HUGE THANKS TO: The awesome Heidi @ YA Bilbliophile for putting this event together for our group. She is so creative and organized. Her enthusiasm is contagious! <3 her!


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Heidi from YA Bibliophile, our awesome organizer! Look at the awesome bags, pretzels, cupcakes she made! Oh and we had jelly beans for our “pills.”

Waiting on Wednesday (9): The Book of Broken Hearts by Sarah Ockler
Apr 17th, 2013 by Liza Wiemer

15805597Waiting on Wednesday (9):

The Book of Broken Hearts

by Sarah Ockler

Publisher: Simon Pulse, pages: 352

Pub date: May 21, 2013

From Goodreads:

When all signs point to heartbreak, can love still be a rule of the road? A poignant and romantic novel from the author of Bittersweet and Twenty Boy Summer.

Jude has learned a lot from her older sisters, but the most important thing is this: The Vargas brothers are notorious heartbreakers. She’s seen the tears and disasters that dating a Vargas boy can cause, and she swore an oath—with candles and a contract and everything—to never have anything to do with one.

Now Jude is the only sister still living at home, and she’s spending the summer helping her ailing father restore his vintage motorcycle—which means hiring a mechanic to help out. Is it Jude’s fault he happens to be cute? And surprisingly sweet? And a Vargas?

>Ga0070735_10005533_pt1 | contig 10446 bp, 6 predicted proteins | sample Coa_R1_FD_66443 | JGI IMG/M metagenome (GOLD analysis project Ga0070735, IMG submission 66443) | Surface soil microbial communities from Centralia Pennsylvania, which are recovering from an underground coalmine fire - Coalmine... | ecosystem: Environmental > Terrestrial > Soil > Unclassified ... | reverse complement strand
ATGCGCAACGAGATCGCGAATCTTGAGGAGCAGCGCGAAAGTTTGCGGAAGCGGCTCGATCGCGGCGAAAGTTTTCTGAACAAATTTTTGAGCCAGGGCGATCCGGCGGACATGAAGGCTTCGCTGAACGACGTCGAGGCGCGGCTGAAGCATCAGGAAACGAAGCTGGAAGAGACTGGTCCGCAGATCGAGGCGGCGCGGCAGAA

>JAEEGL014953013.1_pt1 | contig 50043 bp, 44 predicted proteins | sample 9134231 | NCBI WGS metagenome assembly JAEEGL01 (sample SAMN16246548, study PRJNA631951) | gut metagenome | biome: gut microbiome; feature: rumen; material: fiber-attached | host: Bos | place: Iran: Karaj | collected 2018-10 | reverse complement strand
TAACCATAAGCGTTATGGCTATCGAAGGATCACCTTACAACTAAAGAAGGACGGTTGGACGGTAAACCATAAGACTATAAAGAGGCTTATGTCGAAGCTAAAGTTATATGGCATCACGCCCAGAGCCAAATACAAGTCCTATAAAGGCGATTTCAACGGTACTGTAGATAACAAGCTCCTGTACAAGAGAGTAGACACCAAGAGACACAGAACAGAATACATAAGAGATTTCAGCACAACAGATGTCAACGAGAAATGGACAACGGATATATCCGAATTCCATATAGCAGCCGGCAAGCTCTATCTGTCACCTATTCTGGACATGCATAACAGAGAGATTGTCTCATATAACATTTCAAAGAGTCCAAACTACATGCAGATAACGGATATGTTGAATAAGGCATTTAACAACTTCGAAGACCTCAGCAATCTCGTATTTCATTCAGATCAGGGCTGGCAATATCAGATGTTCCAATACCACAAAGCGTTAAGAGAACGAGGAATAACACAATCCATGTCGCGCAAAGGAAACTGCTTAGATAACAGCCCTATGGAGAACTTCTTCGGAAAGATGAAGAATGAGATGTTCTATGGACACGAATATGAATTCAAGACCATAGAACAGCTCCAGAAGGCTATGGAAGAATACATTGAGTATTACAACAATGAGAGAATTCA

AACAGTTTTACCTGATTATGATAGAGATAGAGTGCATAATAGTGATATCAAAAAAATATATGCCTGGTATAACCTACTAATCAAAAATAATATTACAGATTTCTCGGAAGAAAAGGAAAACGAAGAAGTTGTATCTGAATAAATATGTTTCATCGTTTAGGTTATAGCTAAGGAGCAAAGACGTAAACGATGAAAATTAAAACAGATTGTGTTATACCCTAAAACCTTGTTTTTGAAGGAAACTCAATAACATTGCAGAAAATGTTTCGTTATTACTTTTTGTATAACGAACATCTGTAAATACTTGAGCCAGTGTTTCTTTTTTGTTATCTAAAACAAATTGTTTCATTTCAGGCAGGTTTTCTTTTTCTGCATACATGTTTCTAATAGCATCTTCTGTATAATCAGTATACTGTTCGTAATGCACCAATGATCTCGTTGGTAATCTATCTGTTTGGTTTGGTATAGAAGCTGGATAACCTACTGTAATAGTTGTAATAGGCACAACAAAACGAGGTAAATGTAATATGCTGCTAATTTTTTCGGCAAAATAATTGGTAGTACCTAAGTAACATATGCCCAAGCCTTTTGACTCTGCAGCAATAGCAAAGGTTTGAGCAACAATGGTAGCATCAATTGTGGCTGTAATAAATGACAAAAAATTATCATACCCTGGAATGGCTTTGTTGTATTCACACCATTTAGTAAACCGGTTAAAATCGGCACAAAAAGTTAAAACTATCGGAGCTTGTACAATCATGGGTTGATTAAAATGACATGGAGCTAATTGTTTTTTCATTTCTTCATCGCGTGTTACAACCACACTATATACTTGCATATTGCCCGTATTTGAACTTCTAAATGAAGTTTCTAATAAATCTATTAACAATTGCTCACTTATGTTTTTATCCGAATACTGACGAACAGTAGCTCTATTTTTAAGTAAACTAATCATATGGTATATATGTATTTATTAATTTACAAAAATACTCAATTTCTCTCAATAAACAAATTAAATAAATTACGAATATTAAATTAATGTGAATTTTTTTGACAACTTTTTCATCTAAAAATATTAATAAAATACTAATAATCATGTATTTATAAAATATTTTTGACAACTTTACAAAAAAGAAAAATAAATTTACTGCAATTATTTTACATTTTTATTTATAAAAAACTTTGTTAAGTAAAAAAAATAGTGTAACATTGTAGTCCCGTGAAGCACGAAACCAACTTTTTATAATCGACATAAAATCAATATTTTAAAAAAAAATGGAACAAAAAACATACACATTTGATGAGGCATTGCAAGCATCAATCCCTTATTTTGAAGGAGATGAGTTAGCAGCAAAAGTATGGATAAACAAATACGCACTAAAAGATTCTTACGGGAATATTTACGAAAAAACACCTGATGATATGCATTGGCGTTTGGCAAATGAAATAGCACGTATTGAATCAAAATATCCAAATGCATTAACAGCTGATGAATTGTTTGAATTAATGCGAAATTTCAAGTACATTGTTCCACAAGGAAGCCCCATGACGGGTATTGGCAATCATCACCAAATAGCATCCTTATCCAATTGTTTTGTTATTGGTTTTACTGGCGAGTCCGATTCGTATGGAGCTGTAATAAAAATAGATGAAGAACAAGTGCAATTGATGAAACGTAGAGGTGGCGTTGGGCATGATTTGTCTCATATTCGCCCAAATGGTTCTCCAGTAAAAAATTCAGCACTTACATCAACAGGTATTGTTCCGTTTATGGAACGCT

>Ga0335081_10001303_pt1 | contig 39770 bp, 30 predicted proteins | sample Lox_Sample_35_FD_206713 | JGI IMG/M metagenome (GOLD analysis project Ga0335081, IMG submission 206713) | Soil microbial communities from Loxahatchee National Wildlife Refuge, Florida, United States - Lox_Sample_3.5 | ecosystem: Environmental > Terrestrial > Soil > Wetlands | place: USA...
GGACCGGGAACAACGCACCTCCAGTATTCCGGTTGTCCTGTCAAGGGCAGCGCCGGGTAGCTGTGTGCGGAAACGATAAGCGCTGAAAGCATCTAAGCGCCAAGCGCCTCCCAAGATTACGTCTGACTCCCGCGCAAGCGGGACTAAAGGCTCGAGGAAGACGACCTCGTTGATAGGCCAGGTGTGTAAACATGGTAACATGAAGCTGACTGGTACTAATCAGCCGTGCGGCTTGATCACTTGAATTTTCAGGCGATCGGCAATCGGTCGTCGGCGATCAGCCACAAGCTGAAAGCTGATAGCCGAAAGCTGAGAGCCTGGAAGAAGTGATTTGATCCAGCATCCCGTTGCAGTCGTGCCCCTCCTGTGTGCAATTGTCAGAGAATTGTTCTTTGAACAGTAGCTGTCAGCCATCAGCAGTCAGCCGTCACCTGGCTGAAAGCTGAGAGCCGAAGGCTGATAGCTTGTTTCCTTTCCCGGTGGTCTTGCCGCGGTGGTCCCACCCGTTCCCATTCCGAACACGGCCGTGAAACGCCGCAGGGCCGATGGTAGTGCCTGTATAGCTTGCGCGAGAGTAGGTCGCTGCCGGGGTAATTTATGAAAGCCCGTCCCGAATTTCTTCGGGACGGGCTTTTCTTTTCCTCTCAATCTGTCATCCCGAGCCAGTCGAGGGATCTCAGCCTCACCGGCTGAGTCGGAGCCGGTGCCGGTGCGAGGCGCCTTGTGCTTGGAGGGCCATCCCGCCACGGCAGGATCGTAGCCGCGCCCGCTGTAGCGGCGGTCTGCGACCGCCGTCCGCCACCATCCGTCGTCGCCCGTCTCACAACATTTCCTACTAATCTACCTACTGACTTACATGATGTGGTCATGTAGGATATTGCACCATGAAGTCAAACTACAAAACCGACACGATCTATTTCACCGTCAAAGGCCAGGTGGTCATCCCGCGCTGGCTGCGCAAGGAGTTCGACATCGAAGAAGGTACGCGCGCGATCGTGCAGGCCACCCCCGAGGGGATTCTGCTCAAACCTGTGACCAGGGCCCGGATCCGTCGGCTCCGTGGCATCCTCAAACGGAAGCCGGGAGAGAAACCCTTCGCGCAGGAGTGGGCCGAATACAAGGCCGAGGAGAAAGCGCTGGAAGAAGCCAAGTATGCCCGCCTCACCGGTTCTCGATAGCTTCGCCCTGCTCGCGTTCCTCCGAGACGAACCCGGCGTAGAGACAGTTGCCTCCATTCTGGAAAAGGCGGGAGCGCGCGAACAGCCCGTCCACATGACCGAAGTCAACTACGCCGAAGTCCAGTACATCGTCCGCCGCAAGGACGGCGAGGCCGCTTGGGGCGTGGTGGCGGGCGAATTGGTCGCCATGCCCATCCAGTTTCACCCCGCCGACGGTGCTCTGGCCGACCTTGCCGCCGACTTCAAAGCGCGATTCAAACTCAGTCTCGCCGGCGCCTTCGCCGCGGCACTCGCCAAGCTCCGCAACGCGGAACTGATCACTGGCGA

Jude tells herself it’s strictly bike business with Emilio. Her sisters will never find out, and Jude can spot those flirty little Vargas tricks a mile away—no way would she fall for them. But Jude’s defenses are crumbling, and if history is destined to repeat itself, she’s speeding toward some serious heartbreak…unless her sisters were wrong?

Jude may have taken an oath, but she’s beginning to think that when it comes to love, some promises might be worth breaking.

My thoughts: This book sounds amazing. What I would expect: rich, fascinating, memorable characters – and oh so romantic. 😀 I am definitely a Sarah Ockler fan. I have loved her other novels and highly recommend that you check them out on her website or her Goodreads page.

Take Five Q & A with Rainbow Rowell & Giveaway of a Signed Copy of: ELEANOR & PARK
Apr 16th, 2013 by Liza Wiemer

15795357Take Five Q & A and Giveaway:about_headshot


by Rainbow Rowell

From Goodreads: 

“Bono met his wife in high school,” Park says.
“So did Jerry Lee Lewis,” Eleanor answers.
“I’m not kidding,” he says.
“You should be,” she says, “we’re sixteen.”
“What about Romeo and Juliet?”
“Shallow, confused, then dead.”
”I love you,” Park says.
“Wherefore art thou,” Eleanor answers.
“I’m not kidding,” he says.
“You should be.”

Set over the course of one school year in 1986, ELEANOR AND PARK is the story of two star-crossed misfits – smart enough to know that first love almost never lasts, but brave and desperate enough to try. When Eleanor meets Park, you’ll remember your own first love – and just how hard it pulled you under